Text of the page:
If you’re feeling tired, weak or irritable, it could be a sign that you have hypothyroidism. Hypothyroidism happens when the body lacks ample thyroid hormones, which are responsible for regulating your mood, metabolism, energy levels, heart rate and more. Your thyroid is a key part of your hormonal system, which affects almost every cell in your body.
Many people are unaware they have hypothyroidism and are living with symptoms associated with a slow metabolism. That’s why the proper nutrition for hypothyroidism is so important. There are certain foods you should eat (or avoid) that will help get your metabolism back on track!
Fatigue, weakness and irritability aren’t the only signs of hypothyroidism. Other symptoms include dry hair and skin, weight gain, hair loss, muscle cramps, depression, and memory loss. Low thyroid function can be linked to environmental toxins, chronic stress, inflammation and nutritional deficiency, and with each of these seen as big individual issues on their own, it’s easy to see how some people don’t even realize they’re living with hypothyroidism.
It’s amazing how what we put (or don’t put) in our bodies can have such a huge impact on our well-being. By making a few changes, you can boost your low thyroid and metabolism and live a healthier, more energetic lifestyle. Don’t ignore the signs of hypothyroidism, and if you find out you have the condition, take a look at what you should eat and what you should avoid!
Nutrition for Hypothyroidism: What Foods Should I Eat?
Almost all fruits are beneficial to eat if you have hypothyroidism. Fruits like blueberries, raspberries, cherries and mangoes are rich in antioxidants, and citrus fruits, and kiwis are loaded with vitamin C. Both these things help protect the thyroid gland. Stay away from fruits such as strawberries, pears and peaches, which are known to be goitrogenic (a.k.a. they disrupt the production of thyroid hormones).
As a protein-rich, anti-inflammatory food, cold water salmon is one of the best foods to eat if you have hypothyroidism. It’s high in protein and contains omega-3 fatty acids, which can help shrink goiters (swollen thyroids). It also contains selenium and vitamin B12, which are key for thyroid function.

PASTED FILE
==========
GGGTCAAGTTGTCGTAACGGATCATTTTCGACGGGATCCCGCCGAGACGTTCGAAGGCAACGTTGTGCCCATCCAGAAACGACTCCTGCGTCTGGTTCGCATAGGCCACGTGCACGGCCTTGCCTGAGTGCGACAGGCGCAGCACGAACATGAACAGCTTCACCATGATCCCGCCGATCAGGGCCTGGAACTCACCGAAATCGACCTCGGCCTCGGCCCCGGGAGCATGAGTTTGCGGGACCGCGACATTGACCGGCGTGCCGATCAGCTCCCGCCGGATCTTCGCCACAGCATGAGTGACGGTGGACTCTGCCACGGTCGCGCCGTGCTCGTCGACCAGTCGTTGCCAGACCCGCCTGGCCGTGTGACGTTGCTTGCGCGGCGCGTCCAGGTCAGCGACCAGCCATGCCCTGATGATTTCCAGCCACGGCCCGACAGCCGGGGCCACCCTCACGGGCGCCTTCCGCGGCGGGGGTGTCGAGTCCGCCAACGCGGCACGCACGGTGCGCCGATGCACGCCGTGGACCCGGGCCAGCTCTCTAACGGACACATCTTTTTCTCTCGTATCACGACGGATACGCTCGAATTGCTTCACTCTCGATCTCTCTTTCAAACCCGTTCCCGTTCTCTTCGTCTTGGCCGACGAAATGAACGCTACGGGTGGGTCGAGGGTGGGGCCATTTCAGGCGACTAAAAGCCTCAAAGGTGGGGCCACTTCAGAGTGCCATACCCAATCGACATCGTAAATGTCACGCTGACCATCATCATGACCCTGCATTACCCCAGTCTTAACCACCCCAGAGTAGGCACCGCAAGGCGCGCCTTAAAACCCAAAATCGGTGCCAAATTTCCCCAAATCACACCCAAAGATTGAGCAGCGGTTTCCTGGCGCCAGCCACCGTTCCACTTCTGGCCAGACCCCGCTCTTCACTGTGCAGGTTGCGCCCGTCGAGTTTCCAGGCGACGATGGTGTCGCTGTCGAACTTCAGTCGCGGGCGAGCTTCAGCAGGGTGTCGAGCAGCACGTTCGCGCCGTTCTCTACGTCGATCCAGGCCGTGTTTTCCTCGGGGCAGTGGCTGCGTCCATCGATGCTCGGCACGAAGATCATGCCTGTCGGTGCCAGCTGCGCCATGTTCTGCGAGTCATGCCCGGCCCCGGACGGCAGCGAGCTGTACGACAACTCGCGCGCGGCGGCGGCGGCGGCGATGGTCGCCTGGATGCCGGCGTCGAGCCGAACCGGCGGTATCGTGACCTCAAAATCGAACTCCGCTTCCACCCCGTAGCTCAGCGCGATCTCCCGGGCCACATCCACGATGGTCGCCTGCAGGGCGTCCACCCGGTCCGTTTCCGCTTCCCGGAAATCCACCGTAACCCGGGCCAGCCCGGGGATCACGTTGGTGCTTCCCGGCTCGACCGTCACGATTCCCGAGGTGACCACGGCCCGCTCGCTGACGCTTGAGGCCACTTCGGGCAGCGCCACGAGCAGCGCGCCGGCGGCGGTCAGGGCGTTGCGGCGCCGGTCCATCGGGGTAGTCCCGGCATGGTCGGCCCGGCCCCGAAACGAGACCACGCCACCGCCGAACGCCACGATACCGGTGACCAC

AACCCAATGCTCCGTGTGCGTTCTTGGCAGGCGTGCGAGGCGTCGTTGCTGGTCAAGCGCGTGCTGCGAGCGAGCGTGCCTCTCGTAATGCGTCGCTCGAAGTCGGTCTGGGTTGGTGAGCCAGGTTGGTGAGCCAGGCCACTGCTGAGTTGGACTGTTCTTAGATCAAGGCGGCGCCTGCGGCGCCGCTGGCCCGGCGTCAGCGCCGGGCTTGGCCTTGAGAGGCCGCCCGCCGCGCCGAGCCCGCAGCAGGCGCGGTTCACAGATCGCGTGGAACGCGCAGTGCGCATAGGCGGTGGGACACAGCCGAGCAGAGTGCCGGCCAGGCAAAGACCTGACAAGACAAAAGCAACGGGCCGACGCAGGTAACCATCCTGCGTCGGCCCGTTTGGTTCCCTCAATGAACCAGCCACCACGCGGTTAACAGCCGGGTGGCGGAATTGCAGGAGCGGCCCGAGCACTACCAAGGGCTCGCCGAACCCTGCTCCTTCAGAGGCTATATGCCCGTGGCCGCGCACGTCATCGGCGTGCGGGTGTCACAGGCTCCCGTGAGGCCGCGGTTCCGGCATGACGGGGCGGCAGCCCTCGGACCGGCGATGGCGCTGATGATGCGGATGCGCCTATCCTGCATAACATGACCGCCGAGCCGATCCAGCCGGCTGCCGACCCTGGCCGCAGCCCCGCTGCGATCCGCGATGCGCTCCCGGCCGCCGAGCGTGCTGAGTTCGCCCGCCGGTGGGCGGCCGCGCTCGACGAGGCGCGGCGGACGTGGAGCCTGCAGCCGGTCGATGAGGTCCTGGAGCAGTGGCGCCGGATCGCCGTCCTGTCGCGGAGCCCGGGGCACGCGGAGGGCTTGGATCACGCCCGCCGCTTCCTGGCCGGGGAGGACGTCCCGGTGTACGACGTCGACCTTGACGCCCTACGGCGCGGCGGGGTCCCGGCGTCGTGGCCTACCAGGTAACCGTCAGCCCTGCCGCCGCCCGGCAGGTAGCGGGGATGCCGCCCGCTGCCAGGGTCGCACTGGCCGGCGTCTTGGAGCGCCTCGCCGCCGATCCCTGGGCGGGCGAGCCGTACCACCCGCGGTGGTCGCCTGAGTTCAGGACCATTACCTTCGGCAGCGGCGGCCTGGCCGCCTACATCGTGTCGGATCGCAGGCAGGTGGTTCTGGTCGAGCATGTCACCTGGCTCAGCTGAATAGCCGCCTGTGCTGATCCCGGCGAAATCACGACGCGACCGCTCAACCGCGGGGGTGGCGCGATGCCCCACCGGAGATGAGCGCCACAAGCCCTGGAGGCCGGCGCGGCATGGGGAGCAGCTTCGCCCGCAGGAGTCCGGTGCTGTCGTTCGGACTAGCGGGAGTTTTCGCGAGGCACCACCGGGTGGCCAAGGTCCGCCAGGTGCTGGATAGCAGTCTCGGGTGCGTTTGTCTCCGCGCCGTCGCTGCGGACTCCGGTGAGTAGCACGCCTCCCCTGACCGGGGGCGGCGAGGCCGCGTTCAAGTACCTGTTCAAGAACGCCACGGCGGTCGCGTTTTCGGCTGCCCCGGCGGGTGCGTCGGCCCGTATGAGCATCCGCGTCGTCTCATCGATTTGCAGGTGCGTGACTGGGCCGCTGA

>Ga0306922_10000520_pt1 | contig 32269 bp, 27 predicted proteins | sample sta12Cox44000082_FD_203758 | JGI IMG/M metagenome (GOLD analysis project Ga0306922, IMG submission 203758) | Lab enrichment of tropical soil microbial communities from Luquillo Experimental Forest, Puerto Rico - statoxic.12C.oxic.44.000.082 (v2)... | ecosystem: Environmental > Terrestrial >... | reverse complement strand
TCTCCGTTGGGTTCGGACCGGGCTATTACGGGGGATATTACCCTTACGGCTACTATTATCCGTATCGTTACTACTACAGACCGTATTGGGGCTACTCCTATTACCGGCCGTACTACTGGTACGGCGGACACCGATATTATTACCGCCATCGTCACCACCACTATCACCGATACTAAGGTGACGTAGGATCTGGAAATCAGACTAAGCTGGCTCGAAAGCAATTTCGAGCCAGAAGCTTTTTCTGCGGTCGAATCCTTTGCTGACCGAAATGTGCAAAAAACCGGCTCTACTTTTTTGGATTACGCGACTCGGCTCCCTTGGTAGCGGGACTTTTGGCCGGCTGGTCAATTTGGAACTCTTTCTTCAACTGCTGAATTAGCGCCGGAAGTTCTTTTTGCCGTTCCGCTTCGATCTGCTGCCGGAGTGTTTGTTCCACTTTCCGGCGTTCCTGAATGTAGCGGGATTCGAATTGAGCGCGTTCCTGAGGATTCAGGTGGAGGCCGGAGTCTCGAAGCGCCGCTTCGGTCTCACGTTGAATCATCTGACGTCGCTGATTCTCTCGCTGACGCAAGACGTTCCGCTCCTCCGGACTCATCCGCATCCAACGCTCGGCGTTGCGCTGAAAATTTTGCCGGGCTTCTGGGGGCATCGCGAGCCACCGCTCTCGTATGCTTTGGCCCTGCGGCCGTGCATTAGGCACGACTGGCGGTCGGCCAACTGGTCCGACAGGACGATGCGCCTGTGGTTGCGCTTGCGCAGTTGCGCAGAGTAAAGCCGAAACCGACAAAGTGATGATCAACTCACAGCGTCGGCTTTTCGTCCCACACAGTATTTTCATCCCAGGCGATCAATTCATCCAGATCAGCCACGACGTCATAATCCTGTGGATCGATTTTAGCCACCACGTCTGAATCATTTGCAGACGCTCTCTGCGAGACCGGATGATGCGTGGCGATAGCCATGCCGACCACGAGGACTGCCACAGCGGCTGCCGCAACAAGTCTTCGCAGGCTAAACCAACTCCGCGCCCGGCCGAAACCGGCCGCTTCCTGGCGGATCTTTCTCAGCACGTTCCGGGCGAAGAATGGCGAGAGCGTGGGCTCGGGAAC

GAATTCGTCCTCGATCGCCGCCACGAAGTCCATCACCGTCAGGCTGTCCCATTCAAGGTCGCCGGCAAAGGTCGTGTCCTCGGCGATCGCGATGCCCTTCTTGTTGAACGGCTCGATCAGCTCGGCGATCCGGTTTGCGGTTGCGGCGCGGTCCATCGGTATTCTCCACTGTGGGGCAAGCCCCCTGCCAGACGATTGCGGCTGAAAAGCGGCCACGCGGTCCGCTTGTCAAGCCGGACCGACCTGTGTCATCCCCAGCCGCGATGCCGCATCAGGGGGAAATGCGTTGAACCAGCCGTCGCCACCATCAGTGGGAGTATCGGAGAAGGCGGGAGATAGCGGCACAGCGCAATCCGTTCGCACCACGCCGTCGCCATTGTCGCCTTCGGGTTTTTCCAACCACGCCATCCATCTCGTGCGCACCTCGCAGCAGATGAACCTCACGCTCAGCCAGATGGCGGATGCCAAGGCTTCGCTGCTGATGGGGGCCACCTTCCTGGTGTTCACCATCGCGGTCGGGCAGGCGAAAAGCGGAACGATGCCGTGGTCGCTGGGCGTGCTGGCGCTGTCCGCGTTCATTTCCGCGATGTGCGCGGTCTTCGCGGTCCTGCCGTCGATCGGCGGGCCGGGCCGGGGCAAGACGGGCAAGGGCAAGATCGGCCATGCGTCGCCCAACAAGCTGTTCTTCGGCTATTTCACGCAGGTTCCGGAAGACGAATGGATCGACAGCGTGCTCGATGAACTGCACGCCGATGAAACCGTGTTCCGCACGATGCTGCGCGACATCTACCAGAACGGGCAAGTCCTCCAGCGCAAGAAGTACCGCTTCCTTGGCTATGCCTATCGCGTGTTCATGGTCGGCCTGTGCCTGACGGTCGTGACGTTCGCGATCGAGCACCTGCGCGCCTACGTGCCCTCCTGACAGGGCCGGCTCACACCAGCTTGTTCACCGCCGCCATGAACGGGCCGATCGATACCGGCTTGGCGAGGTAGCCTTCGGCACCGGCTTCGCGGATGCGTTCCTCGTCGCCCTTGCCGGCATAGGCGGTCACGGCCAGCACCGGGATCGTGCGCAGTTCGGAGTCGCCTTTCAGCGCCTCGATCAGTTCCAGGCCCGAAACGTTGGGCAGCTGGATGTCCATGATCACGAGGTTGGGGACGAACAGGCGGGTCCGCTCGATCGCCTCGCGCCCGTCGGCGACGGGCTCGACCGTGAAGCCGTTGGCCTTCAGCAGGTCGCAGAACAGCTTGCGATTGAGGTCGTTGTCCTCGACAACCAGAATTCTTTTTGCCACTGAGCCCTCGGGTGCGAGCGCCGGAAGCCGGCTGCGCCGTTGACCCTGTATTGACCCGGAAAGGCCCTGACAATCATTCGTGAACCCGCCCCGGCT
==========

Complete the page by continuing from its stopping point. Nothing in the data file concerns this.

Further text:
3. Brazil nuts
Brazil nuts are ripe with selenium, which regulates thyroid hormones. Selenium helps fight inflammation and halts the development of goiters. Brazil nuts can also help boost your mood, which is important if you have hypothyroidism. You only need a couple brazil nuts to get the recommended daily dose of selenium. Too much selenium can lead to selenium toxicity and severe problems like hair loss and even heart failure, so definitely watch your intake.
I love myself a good seaweed salad! It’s definitely an acquired taste, but it’s high in iodine, which is crucial for thyroid function. However, too much iodine can harm the thyroid, so don’t overdo it with the seaweed! Seaweed also contains fiber, calcium and lots of vitamins and nutrients, so is overall a beneficial food to add to your hypothyroidism diet. Along with seaweed salad, I also love seaweed in soup!
5. Greek Yogurt
Just like seaweed, Greek yogurt is also a great source of iodine and you don’t have to worry about going overboard with it. A cup of Greek yogurt contains over half the recommended daily intake of iodine, so mix it with some fruits like blueberries or mangoes and you’ll be off to a great start every morning!
Nutrition for Hypothyroidism: What Foods Should I Avoid?
1. Cruciferous Vegetables
We’re always told to eat as many veggies as possible, but that’s not always the best suggestion, especially if you’re living with hypothyroidism. Cruciferous vegetables like broccoli, Brussels sprouts and arugula can interfere with your body’s ability to produce thyroid hormones. These vegetables limit the thyroid’s ability to absorb iodine, which is crucial for proper thyroid function. Instead, stick to veggies like eggplant, bell peppers, asparagus, green beans, tomatoes and zucchini.
Gluten can lead to numerous negative reactions in your body, including hypothyroidism. Gluten is found in food processed from wheat, barley, rye and other grains, and can irritate the small intestine and depress thyroid activity. Cutting out gluten from your diet can make a change for the better.
Soy, found in foods like tofu, miso and tempeh can affect the body’s production of thyroid hormones. Since it’s full of plant-based phytoestrogen it can lead to hypothyroidism. Soy hasn’t been specifically linked to the condition, but since it can increase your risk, it’s best to stay away from soy as much as you can.
If you can’t imagine your life without caffeine, you likely rely on it to up your energy throughout the day, especially in the mornings. Caffeine is pretty addicting, so it can be tough giving it up, but it can help you in the long run, especially if you’re experiencing tiredness and sluggishness. Caffeine can be harmful to your thyroid and adrenal glands, plus it masks your body’s need for rest, making you crave more caffeine. And the cycle continues.
Since your metabolism is already slowed down due to hypothyroidism, foods with lots of sugar can lead to excess fat and weight gain. Not only that, insulin spikes caused by sugar destroy the thyroid gland. When I say sugar, I don’t just mean candy and pop, there are high amounts of sugar in foods like white rice and pasta, boxed cereals and granola bars, condiments, and sweeteners like honey and maple syrup. Decrease your sugar intake as much as you can!
If you’re living with hypothyroidism, it’s time to make some dietary changes. It may be tough, but it will be worth it to get your metabolism and energy levels back up where they should be!
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